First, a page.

‘Bulldog of the North’ still making waves
In 2007, Flanker Press published “The Alphabet Fleet: The Pride of the Newfoundland Coastal Service,” by Maura Hanrahan.
This year, 2013, is the 100th birthday of the rugged old S.S. Kyle, which is now grounded at Riverhead, Harbour Grace.
It seems a good time to review author Hanrahan’s 238 pages of personal reminiscences, secondary sources and scattered official papers woven in a solid text to detail the story of what was once a Newfoundland and Labrador institution — the coastal boats owned by Reid Newfoundland Company.
The whole fleet was conceived in an 1890s inspired flight of the bureaucratic/entrepreneurial imagination. Its last incarnation is the now legendary S.S. Kyle, launched in 1913.
Made for ice
Hanrahan aims to tell the story of the whole “alphabet fleet,” sonamed from the ship titles Argyle, Bruce, Clyde, Dundee, etc. down to Kyle and Meigle — a fine collation of Scottish patriotism.
But, for anyone of a certain age born near the sea in Newfoundland and Labrador, it is the Kyle that inevitably sneaks up on the reader. Her keel laid in Newcastle-on-Tyne on Oct. 12, 1912, the Kyle packed formidable endurance power with a touch of old-time Titanic elegance, as this quote from Alphabet Fleet makes clear:
“On her trial trip in May 1913 the Kyle did 12 knots. With a gross tonnage of 1,055 she was substantial for an Alphabet Fleet boat … Destined for the Labrador run, the Kyle’s music room was done in bird’s eye maple and the piano in the same expensive wood. Her main saloon was in polished mahogany. Her doors featured vari-colored plate glass and tinted windows (pages 5-6).”
The luxurious aspect of the Kyle never outweighed her sturdier qualities in passenger’s minds though, as Hanrahan notes:
“The Kyle was also an icebreaker, which was crucial for both Newfoundland and Labrador waters. Noah Way, crew member on the Glencoe, explained that his ship once took three days to break free of the ice that ensnared it. The Kyle, however, was more powerful. She had a round stem which enabled her to run up on the ice, push it down and crush it. Says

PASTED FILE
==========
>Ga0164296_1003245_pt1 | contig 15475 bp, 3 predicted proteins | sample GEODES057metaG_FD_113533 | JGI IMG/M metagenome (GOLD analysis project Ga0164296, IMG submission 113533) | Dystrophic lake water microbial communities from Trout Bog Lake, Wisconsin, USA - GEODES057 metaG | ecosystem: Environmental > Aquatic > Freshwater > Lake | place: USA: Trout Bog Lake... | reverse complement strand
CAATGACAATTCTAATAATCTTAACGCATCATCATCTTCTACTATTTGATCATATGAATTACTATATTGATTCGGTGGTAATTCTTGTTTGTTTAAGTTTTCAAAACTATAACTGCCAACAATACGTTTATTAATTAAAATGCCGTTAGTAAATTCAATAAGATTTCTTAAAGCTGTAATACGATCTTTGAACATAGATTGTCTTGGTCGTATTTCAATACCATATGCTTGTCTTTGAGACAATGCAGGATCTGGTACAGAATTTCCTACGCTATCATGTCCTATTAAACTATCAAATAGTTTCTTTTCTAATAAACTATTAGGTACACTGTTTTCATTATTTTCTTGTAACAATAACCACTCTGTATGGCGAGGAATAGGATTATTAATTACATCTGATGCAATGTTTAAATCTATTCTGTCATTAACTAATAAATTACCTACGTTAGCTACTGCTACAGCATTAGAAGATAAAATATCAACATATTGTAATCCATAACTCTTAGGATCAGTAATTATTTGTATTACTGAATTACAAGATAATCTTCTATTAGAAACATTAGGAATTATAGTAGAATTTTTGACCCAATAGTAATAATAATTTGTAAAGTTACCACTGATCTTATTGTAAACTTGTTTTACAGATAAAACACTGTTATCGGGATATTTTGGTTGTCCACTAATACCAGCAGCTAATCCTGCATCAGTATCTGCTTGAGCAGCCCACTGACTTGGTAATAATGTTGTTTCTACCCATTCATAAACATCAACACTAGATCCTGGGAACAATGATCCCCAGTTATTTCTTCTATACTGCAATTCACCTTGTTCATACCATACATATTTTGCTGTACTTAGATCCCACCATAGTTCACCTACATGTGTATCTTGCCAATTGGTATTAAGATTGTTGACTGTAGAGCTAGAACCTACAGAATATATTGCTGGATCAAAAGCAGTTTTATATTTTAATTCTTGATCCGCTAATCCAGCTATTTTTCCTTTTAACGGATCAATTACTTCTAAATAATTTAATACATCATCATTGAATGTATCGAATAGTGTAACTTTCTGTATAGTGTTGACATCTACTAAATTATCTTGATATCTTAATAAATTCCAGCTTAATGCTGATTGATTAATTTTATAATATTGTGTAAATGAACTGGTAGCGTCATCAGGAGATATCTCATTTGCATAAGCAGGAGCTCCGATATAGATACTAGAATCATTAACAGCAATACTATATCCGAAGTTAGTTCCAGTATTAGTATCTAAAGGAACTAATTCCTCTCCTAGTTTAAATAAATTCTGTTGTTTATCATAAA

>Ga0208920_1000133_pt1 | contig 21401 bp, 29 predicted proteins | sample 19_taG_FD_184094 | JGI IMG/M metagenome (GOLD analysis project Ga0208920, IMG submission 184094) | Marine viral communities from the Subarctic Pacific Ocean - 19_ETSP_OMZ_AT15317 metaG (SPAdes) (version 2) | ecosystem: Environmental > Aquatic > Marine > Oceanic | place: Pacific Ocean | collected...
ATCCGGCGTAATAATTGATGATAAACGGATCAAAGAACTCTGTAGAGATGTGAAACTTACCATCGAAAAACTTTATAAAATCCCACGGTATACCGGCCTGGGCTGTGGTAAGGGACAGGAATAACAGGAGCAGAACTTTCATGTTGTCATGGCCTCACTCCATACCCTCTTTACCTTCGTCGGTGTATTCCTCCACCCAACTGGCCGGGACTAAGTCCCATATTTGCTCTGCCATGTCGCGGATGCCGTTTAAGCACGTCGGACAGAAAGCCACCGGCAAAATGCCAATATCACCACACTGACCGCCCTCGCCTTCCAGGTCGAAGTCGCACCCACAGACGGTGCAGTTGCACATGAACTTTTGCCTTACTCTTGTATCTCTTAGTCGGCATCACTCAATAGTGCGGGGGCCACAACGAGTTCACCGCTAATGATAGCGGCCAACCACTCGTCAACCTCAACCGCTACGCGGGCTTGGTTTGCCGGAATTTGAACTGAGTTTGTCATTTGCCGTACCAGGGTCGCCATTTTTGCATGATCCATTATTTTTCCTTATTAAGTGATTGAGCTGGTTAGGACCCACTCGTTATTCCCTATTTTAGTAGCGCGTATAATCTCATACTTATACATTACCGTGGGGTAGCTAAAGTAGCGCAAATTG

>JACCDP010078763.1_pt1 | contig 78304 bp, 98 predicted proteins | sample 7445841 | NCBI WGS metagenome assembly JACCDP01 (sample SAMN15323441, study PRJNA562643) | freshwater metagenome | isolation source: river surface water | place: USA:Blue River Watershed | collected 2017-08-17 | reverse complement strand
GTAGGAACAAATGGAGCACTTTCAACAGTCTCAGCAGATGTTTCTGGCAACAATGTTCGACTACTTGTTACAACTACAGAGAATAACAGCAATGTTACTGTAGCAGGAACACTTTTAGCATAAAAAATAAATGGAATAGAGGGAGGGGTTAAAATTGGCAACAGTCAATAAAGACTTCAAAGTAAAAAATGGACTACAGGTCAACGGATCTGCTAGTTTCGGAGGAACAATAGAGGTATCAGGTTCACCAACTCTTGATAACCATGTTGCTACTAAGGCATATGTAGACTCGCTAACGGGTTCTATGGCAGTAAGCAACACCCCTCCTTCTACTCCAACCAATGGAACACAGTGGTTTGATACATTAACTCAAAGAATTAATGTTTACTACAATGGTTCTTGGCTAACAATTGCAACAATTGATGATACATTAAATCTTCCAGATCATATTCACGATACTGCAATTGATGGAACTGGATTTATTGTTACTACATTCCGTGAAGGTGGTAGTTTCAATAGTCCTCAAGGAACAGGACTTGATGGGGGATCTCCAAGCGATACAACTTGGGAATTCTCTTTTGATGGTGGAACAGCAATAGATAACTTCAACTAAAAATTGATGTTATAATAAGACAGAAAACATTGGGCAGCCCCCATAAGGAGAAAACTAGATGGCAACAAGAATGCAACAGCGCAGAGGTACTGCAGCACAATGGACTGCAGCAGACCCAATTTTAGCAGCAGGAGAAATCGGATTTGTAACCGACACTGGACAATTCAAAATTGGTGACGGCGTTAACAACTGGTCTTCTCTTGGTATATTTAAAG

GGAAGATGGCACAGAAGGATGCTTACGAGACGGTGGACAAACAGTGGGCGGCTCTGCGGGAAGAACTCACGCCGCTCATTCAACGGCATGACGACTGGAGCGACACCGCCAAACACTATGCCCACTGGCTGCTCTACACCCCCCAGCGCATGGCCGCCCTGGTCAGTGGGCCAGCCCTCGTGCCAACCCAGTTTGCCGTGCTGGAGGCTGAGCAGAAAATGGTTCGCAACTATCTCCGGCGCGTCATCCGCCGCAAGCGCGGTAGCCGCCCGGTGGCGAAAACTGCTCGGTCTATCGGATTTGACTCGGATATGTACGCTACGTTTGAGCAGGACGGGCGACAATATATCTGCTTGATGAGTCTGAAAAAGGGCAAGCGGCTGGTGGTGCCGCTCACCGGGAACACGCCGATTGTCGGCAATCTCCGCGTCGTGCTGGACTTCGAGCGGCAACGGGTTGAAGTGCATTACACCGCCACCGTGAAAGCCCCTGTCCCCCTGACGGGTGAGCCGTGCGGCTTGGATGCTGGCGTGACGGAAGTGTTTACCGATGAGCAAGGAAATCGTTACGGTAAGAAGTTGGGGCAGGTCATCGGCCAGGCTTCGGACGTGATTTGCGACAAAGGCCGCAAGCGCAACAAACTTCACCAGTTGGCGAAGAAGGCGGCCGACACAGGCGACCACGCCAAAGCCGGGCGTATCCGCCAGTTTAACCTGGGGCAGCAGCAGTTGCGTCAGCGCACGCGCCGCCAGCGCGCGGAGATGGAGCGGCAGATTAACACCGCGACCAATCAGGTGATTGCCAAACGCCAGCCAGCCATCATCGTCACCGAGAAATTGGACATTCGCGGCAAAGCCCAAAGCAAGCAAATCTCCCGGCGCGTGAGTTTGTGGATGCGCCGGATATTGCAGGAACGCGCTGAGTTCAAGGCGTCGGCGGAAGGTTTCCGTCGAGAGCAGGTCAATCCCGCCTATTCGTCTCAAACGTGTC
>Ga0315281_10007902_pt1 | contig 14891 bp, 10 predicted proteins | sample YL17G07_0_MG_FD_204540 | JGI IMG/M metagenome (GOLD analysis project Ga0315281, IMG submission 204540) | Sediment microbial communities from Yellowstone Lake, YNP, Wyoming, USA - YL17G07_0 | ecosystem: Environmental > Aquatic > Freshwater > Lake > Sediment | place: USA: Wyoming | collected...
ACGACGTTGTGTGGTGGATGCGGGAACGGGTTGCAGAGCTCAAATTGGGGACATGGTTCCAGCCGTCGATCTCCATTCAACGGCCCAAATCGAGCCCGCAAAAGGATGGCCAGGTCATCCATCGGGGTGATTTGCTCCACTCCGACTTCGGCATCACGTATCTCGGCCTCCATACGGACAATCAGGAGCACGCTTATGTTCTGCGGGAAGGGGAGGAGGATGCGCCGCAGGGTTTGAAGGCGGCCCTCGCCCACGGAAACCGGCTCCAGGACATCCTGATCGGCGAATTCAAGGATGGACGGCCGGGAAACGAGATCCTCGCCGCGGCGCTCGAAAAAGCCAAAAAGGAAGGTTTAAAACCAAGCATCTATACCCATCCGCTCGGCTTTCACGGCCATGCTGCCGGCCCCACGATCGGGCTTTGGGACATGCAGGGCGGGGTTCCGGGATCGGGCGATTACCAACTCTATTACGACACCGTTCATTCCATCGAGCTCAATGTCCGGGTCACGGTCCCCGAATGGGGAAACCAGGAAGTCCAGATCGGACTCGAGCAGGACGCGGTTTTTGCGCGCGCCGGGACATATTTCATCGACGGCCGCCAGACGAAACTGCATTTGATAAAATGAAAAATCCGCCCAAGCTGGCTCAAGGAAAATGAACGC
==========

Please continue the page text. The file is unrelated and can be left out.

Way, ‘The Kyle was made for ice.’”
The Newfoundland government had established regular steamship service along these coasts by 1860. The old Spitfire steamer arrived in 1840. But, the Alphabet Fleet of the Reid Newfoundland Company would enter the history books.
It was the partial brainchild of Robert Reid, the extraordinarily successful Scottish entrepreneur who had already gobbled up most of the interior of the island in exchange for building a railway. Now, his new steamers would be nicknamed “Reid’s yachts” and just before the First World War they were ready to serve.
Nor was it all done without what today we would consider heartstopping tragedy. One captain harried fishing families on board so incessantly that two fishermen fell over and were crushed by the wharf — a thing to fear whenever those metal behemoths pulled up to berth, as I well remember from early days on the public wharf in Carbonear.
God and guess work
For most of its career, the Alphabet Fleet had compasses; not radar.
Capt. John Russell of the Glencoe reported on those early years that “our aids to navigation were a far cry from today’s; only chart and compass, time and distance most of all by God and some by guess work. No radar, no sounder, no loran. Not even a ship to shore telephone” (pages 33-34).
The Kyle was blessed with a 150 mile wireless compass but that didn’t avert all tragedies.
In the bitter winter of 1923, a crewman was swept overboard while chipping away at the ice in the rigging.
Many were frost-bitten and traumatized in that hellish run along the south coast.
It was an icy late baptism for the vessel that would be ever renowned for saving lives rather than losing them. Still in her maiden year, the Kyle was converted into a hospital ship to rescue passengers from the SS Duchess of Cornwall, shipwrecked near Battle Harbour.
In the dreadful spring of 1914, when the Southern Cross disappeared with all hands and even the Kyle couldn’t find survivors, her alert crew would later rescue twelve desperate men stranded at Grady. The “Bulldog of the North” was earning her keep.
That same year she received a wireless from St John’s about a typhoid fever outbreak in Hopedale and Makkovik. The Kyle was ordered in crisp telegraphese to transfer her doctor to a waiting ship off Makkovik, which was carrying vital medicines ashore.
The good old Kyle
Springing to the rescue would become her trademark. The website sskyle.com confirms Hanrahan’s account of how in 1923 some 52 men and women were rescued form starvation at Pass Island near Harbour Breton.
After a winter blockaded by ice and all stomachs growling, Walter Simms remembered coming home from school on the evening of April 9.